Two countries continue to dominate the headlines in the races to stay at the top of 5G wireless and artificial intelligence technology: the Untied States and China. And while that may not be a major revelation, the fact that China is making huge gains -- and jumping ahead in some aspects -- may come as a surprise to many investors.
Here's what's been happening with these two important tech segments lately, which companies are making the biggest moves, and why the U.S. could eventually wind up falling behind.
China's smart moves in AI
Though only 9% of all AI start-up deals happen in China, the total amount of equity funding going into AI in that country is now more than the amount invested in it in the U.S., according to data from CB Insights. In 2017, 48% of investment in AI start-ups went to Chinese businesses, up from just 11.6% in 2016. It was the first time AI investments in China outpaced those in the U.S.
This shift isn't happening by accident either. China's Ministry of Industry and Information Technology initiated a multiyear plan in 2017 to generate more than $59 billion annually from its own AI industries, and dominate the artificial intelligence market by 2025.
The strategy includes plans to mass-produce neural network processors just two years from now, use the chips to improve manufacturing, put AI into half of its new cars by 2020, and have 90% of cities and highways capable of communicating with smart cars by that same year.
Most companies -- including Chinese ones -- that want to buy artificial intelligence chips look to Intel and NVIDIA (NASDAQ:NVDA) right now. NVIDIA's processors are used by the world's largest tech companies to power everything from AI data centers and semi-autonomous cars, and the company estimates that its total addressable market in AI will grow to nearly $40 billion by 2025.
China has taken notice of NVIDIA's AI chip dominance, and has specifically named the company several times over the past few years as one it wants its homegrown players to challenge. An article in Wired last year noted that China wants to produce an AI chip that would be 20 times more efficient than NVIDIA's 3-year-old M40 chip. While such an AI processor would be several generations behind NVIDIA's current chips, it would still represent a big leap from where Chinese tech companies are night now. Alibaba and Baidu, China's two biggest internet companies, still rely on NVIDIA's chips for their AI needs.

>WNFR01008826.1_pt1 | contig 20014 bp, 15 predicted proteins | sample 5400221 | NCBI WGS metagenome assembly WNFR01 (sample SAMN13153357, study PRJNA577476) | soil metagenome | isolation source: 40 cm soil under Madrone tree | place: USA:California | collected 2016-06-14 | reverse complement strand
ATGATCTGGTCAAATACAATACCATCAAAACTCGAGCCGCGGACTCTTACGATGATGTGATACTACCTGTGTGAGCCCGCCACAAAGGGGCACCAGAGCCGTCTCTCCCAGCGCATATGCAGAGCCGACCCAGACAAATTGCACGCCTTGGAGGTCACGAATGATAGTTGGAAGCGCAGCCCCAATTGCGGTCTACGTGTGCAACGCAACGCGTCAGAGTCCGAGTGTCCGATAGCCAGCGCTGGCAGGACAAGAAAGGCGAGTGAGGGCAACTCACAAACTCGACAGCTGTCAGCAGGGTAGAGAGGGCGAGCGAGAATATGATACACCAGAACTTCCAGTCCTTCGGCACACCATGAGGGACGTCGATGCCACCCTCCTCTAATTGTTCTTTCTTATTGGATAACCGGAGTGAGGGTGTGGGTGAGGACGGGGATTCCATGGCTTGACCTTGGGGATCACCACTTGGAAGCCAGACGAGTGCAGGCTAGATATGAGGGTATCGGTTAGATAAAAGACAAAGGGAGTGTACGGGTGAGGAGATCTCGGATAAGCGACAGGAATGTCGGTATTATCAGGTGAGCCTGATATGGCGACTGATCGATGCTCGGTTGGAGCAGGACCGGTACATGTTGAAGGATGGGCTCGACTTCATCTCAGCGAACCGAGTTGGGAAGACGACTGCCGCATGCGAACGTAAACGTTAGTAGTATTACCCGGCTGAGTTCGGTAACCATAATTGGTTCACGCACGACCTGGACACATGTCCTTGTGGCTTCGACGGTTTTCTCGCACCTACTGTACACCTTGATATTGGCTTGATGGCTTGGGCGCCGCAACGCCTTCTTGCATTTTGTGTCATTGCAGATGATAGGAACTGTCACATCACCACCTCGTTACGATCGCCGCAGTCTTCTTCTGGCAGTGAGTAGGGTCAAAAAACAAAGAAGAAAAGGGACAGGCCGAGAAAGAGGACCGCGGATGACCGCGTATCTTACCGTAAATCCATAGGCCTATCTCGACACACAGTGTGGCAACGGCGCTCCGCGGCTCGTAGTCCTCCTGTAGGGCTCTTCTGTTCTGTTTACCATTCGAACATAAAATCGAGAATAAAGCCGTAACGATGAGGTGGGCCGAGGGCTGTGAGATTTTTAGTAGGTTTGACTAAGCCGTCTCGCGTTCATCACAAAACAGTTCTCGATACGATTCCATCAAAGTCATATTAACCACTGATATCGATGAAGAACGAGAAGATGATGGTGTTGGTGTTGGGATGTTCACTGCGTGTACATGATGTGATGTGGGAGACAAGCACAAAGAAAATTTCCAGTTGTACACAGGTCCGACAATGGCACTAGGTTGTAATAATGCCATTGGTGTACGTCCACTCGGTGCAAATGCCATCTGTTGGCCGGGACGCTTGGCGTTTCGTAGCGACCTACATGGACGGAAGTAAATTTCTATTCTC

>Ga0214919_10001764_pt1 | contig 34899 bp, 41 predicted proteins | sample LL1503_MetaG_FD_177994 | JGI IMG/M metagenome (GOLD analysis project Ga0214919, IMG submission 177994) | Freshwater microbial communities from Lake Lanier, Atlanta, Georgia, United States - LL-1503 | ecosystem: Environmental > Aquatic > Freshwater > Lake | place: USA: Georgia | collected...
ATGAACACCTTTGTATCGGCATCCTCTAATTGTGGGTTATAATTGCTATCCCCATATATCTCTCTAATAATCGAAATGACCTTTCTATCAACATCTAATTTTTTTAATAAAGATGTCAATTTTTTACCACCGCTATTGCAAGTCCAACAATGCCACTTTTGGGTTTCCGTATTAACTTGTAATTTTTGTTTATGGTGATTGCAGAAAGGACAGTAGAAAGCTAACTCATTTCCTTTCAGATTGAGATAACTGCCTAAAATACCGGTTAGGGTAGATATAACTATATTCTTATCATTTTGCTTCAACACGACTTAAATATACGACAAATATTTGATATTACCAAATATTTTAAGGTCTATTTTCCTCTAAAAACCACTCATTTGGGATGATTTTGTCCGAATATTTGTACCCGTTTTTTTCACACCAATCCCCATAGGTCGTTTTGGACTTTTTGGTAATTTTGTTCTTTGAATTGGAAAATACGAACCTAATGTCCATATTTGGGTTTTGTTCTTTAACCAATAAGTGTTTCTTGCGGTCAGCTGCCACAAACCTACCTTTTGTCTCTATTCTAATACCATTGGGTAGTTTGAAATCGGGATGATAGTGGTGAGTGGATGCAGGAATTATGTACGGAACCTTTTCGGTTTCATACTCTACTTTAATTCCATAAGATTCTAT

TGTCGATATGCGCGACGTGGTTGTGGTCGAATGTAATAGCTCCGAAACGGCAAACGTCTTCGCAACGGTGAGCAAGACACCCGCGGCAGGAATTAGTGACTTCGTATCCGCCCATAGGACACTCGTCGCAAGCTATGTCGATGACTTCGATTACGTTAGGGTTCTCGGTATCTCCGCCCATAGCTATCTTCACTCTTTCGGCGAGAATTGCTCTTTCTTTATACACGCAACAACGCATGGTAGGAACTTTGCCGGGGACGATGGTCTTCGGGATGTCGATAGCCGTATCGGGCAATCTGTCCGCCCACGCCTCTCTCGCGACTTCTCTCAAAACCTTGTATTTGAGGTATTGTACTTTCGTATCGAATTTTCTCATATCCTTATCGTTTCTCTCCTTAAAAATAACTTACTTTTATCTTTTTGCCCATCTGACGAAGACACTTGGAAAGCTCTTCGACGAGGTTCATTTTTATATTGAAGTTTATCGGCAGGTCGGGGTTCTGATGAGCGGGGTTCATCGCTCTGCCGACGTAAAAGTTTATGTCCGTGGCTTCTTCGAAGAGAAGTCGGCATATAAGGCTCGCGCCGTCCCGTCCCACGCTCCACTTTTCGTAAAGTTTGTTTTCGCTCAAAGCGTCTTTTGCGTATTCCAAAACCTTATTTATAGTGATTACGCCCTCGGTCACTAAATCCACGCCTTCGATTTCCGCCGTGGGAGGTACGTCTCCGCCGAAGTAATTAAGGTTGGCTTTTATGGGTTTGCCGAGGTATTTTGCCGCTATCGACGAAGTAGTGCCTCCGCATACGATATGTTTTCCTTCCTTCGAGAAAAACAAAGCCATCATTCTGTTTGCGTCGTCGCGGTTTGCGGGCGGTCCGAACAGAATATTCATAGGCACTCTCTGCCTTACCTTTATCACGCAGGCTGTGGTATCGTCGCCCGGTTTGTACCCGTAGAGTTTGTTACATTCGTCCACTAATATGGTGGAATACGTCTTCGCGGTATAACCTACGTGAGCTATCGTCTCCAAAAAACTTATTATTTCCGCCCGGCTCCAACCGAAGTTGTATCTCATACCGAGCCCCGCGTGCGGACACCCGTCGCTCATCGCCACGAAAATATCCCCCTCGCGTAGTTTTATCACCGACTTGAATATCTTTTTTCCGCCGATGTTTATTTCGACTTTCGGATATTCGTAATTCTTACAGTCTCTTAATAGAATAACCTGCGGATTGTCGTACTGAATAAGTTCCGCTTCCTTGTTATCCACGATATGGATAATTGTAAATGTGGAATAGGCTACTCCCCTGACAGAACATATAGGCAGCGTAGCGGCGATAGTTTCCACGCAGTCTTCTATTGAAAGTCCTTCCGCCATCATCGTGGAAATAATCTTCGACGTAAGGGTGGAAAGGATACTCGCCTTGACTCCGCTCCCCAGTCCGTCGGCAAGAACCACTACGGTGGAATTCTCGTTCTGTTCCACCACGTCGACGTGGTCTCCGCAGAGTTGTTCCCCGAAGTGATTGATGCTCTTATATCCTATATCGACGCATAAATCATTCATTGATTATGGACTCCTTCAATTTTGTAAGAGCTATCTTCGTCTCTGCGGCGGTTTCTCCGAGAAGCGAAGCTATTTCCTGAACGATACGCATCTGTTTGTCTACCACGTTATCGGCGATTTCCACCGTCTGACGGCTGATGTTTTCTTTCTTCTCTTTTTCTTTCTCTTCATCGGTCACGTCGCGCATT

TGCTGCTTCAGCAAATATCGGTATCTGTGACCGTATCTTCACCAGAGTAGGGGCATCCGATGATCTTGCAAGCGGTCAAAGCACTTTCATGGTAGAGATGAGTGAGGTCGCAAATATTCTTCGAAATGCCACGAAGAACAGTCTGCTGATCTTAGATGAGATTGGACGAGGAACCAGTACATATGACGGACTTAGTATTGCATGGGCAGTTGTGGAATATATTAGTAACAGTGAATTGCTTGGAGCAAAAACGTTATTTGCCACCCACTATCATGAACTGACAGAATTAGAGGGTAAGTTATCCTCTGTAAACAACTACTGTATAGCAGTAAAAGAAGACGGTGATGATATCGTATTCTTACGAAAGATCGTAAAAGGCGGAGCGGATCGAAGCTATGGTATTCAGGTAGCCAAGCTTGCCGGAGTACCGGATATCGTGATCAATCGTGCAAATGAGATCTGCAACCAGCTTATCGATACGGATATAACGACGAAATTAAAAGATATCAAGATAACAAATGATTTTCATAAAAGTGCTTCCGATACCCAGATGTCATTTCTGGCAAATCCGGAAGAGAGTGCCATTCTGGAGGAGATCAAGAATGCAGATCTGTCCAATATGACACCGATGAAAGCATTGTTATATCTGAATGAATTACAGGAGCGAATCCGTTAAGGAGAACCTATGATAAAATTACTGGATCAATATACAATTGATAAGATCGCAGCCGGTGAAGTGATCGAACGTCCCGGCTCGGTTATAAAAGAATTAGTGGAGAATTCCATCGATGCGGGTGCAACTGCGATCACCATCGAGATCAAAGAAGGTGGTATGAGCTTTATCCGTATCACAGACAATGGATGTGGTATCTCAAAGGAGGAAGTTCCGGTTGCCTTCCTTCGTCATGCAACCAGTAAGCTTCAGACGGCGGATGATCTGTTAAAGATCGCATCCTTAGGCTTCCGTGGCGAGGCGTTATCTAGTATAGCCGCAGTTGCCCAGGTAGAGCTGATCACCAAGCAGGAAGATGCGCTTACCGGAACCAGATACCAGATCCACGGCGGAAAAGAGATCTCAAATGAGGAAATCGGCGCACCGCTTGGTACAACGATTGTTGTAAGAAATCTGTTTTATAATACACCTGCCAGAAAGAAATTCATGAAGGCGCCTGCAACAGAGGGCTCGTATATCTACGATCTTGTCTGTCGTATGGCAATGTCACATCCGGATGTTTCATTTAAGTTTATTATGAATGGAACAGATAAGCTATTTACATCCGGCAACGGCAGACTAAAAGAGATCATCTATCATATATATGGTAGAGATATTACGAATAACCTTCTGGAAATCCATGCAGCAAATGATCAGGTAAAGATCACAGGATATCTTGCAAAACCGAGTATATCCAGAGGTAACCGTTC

Both the government-issued road map and the level of investment show China is serious about jumping ahead in the AI space. While U.S. companies still dominate, it's way too early to count China out.
5G wireless standards are up for grabs
China also wants to get ahead in other tech areas like wireless, where the next frontier is 5G. The big three Chinese telecoms -- China Mobile (NYSE:CHL), China Unicom, and China Telecom -- have committed to spend $180 billion over the next seven years to build the world's largest 5G network.
China Mobile has already started its 5G push, and is conducting a five-city test of 5G wireless technology this year. Top U.S. telecoms AT&T and Verizon are conducting their own 5G tests as well, of course, but China Mobile's early move is notable because it's the world's largest wireless telecom, with about 890 million customers.
But China's 5G push doesn't end there. China-based tech company Huawei already has 10% of essential 5G patents, and its focus on the technology has caught the eye of the U.S. government on several occasions, according to The New York Times (paywall).
A 2012 congressional report said that Huawei could use its 5G tech to spy on Americans, and most recently, President Trump signed an executive order to stop the hostile takeover bid that Broadcom (NASDAQ:AVGO) was making for Qualcomm (NASDAQ:QCOM) based on national security concerns.
The government earlier had expressed concern that if Broadcom bought Qualcomm, the merged company could cut back on its investments in wireless tech, which might result in the U.S. failing to set the standards for future 5G technology. And if Qualcomm, which is based in San Diego, isn't setting those 5G standards, then Huawei will, which in turn was viewed as a potential problem for national security.
Why all of this matters
The political land mines around technology deals are likely to get more complicated as China tries to gain more ground in tech, and as Washington becomes more skeptical of China's intentions. This could result in further restrictions on tech company mergers and acquisitions.
As for AI, it means that those U.S. companies today making big strides in AI processors, driverless cars, etc. will likely begin to see significantly increased competition from China. That might not be all bad for investors who have added Chinese tech companies into their portfolio, but remember, those investments come with their own set of risks.
In this struggle for AI and 5G dominance, among the few things that are clear are that U.S. companies will face more intense competition and that national security fears will likely continue creeping into future deals. And investors should expect Chinese companies to move further away from relying on U.S. companies for these technologies in the coming years, and instead forge their own paths.